A new study by the Brookings Institute in conjunction with Gallup puts a price tag on institutionalized racial bias. Authors Andre M. Perry, David Harshbarger, and Jonathan Rothwell estimate that homes in majority-black neighborhoods are undervalued by an average of $48,000. “That’s the amount the average home in a majority-black neighborhood is undervalued, relative to an identical home in an identical all-white neighborhood once you properly adjust for all the other structural and neighborhood characteristics that could plausibly affect that number,” Christopher Ingraham explained at the Washington Post.
Home ownership is a major contributing factor to the racial wealth gap, as Demos, a left-of-center think tank, previously argued in a 2015 report. Seventy-three percent of white households own their home, Demos found; in sharp contrast, home ownership drops to 45 percent among black households. Demos also documented a racial gap in home equities — a median of $86,800 for white households and $50,000 for black households — in addition to discrepancies in neighborhood values. Decades of discriminatory housing policies produced these figures; explicit bias, in other words, as manifested by redlining and segregation.
The consequences of implicit bias, defined as a person’s internalized beliefs about race, can be more difficult to quantify, and that challenge is at the center of the Brookings/Gallup study. The authors strove to understand how “the concentration of blackness” in a neighborhood, as they put it, influences market demand — whether home buyers perceive a neighborhood as violent, for example.
As a material product of prejudice, home devaluation may spawn a series of interconnected problems for families in majority-black neighborhoods. The Brookings/Gallup study also found that the greater a neighborhood’s devaluation, the less likely it is that the people who live there will be able to bootstrap their way out of poverty. “If properties in black neighborhoods were priced equally as those in white neighborhoods, black children coming of age in the 1990s and 2000s would have had much more wealth to draw upon to pay for things like private schooling, tutoring, travel, and educational experiences, as well as higher education and greater access to higher-scoring schools in the suburbs,” the authors write. Segregation, they added, “is correlated with devaluation.” Though the authors caution that their data “is not meant to prove that devaluation causes lower mobility or vice versa,” they add that the evidence they uncovered “does suggest there may be underlying links between the two phenomena that warrant further exploration.”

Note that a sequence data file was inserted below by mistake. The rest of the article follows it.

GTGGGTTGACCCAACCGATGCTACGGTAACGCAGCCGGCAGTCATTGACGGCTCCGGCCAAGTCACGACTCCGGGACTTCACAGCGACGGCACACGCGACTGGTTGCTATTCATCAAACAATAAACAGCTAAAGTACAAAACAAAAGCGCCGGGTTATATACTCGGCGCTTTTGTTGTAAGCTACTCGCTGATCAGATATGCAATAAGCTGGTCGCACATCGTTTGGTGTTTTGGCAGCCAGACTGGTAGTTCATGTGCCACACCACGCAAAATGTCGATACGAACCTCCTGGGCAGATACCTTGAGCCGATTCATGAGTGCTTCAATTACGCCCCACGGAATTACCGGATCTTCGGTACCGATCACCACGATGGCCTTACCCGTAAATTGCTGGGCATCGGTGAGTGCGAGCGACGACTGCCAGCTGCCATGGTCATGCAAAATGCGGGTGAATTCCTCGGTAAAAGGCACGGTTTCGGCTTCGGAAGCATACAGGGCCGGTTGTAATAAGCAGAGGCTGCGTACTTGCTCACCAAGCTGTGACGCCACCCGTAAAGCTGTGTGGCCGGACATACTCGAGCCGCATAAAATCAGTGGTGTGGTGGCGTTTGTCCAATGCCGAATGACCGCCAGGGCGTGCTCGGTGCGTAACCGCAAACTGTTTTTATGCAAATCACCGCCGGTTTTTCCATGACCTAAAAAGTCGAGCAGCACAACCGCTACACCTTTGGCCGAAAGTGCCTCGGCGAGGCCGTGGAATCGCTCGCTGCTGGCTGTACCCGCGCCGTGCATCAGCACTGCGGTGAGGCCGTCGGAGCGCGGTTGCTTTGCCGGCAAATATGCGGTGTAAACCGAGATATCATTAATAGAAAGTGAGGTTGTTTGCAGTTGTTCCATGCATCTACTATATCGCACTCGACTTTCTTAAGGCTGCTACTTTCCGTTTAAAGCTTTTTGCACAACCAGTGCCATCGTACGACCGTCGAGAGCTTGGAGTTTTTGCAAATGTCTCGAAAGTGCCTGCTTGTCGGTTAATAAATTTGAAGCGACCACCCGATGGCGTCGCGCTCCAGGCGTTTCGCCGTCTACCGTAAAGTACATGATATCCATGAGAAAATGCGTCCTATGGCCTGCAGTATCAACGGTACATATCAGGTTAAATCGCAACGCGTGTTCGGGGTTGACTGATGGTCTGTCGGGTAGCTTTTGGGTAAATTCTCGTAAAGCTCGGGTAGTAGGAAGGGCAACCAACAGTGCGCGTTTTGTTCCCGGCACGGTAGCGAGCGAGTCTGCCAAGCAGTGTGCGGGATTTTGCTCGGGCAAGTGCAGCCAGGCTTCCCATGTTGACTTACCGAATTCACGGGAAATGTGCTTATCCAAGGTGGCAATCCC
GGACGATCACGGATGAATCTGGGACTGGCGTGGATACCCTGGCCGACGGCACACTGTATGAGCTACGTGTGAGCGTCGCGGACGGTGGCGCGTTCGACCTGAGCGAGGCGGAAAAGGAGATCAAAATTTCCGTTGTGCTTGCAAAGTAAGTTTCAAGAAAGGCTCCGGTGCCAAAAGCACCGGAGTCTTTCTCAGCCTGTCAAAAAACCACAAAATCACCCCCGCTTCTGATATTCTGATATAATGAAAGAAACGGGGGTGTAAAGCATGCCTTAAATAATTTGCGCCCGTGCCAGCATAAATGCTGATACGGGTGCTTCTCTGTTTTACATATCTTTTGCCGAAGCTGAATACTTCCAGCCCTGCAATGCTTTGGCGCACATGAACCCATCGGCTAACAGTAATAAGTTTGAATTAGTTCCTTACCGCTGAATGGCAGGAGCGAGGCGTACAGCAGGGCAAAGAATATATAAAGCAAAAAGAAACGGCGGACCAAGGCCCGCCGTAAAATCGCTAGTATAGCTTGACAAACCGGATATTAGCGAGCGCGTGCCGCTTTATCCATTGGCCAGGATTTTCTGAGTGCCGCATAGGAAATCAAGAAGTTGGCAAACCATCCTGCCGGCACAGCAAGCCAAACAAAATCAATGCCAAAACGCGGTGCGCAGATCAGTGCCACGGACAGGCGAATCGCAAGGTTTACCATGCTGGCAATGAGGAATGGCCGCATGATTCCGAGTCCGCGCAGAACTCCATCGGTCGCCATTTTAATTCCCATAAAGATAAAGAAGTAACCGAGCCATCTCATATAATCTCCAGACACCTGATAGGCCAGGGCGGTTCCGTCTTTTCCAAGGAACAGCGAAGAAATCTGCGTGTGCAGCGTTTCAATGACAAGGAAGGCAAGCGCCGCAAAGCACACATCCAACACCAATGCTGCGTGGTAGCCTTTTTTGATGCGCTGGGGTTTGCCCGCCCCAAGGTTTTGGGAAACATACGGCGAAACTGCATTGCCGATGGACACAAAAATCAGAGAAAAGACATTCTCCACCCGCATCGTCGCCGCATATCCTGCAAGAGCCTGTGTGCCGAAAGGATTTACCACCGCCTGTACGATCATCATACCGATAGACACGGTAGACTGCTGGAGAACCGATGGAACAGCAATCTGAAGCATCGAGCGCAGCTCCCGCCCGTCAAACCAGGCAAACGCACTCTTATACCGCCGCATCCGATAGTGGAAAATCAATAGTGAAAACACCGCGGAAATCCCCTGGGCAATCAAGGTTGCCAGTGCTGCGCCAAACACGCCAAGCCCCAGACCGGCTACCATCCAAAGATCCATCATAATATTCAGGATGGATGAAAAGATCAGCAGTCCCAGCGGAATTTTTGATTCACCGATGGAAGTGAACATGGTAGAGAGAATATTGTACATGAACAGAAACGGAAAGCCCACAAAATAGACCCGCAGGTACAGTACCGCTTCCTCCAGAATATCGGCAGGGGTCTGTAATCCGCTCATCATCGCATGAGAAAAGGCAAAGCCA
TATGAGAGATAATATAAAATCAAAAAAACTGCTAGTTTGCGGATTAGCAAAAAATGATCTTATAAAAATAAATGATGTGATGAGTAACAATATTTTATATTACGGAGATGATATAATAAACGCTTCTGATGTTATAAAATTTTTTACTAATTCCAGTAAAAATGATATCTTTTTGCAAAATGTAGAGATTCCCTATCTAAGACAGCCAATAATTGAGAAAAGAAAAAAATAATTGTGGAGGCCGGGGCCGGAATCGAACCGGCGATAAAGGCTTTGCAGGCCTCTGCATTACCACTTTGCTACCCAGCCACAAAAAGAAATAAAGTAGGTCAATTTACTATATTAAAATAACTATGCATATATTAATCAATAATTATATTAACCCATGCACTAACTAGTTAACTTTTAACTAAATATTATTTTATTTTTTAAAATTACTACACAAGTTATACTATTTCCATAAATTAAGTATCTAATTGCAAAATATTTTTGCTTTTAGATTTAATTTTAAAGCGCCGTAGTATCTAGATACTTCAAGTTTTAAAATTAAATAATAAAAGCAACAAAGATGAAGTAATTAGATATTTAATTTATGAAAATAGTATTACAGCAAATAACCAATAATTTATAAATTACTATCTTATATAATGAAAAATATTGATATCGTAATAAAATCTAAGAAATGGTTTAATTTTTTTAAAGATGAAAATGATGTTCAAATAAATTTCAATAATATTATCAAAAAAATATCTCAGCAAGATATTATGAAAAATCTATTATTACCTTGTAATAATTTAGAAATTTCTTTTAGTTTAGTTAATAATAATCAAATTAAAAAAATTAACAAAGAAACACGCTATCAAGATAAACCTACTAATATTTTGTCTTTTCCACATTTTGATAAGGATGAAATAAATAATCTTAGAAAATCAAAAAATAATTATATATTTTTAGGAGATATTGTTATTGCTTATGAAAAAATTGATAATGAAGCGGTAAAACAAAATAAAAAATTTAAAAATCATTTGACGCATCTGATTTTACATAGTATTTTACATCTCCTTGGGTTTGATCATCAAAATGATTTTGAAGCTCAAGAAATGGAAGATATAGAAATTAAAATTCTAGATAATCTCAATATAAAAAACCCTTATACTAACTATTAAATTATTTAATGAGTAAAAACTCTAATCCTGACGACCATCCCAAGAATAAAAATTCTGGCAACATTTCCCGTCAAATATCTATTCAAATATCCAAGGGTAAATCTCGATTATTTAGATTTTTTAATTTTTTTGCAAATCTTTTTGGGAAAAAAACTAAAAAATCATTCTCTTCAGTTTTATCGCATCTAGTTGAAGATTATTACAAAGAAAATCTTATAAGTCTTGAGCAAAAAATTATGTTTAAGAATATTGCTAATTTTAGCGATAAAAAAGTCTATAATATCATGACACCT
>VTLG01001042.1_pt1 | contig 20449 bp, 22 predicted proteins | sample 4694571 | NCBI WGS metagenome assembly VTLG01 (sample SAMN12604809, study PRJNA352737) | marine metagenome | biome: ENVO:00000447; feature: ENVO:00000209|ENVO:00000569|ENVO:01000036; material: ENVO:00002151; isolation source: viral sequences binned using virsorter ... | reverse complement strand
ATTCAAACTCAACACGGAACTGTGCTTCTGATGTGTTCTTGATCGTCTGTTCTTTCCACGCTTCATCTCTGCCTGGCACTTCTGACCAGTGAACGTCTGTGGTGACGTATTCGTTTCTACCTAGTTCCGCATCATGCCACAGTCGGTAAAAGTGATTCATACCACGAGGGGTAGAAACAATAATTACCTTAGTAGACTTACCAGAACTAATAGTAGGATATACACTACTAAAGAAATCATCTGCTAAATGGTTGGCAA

By clarifying the influence of implicit racial bias on neighborhood values, the Brookings/Gallup study should also help shut down the notion that generational poverty is rooted in cultural pathology. That idea, popularized by Daniel Patrick Moynihan in his 1965 report, The Negro Family: The Case for National Action, links the material inequalities experienced by black Americans to the disintegration of families headed by two married parents of opposite sexes. Moynihan didn’t entirely dismiss racism as a contributing factor to racial wealth disparities. But he also blamed “a tangle of pathology” for trapping black families in poverty, and wrote that “at the center of the tangle of pathology is the weakness of the family structure. Once or twice removed, it will be found to be the principal source of most of the aberrant, inadequate, or antisocial behavior that did not establish, but now serves to perpetuate the cycle of poverty and deprivation.”
This premise, so central to the Moynihan report, persisted long after 1965. The Heritage Foundation has directly attributed generational poverty to a decline in marriage rates and absent fathers, and blamed the welfare state for “penalizing marriage.” In broader terms, the notion that individuals in poverty are in poverty because of some moral inadequacy — that a need for public assistance proves some lack of personal responsibility — still informs legislation, whether it’s work requirements for food stamps or drug testing welfare recipients. But it is increasingly indisputable that black households bear disproportionate economic burdens because of a different moral failure: racism, enshrined in policy and internalized by consumers.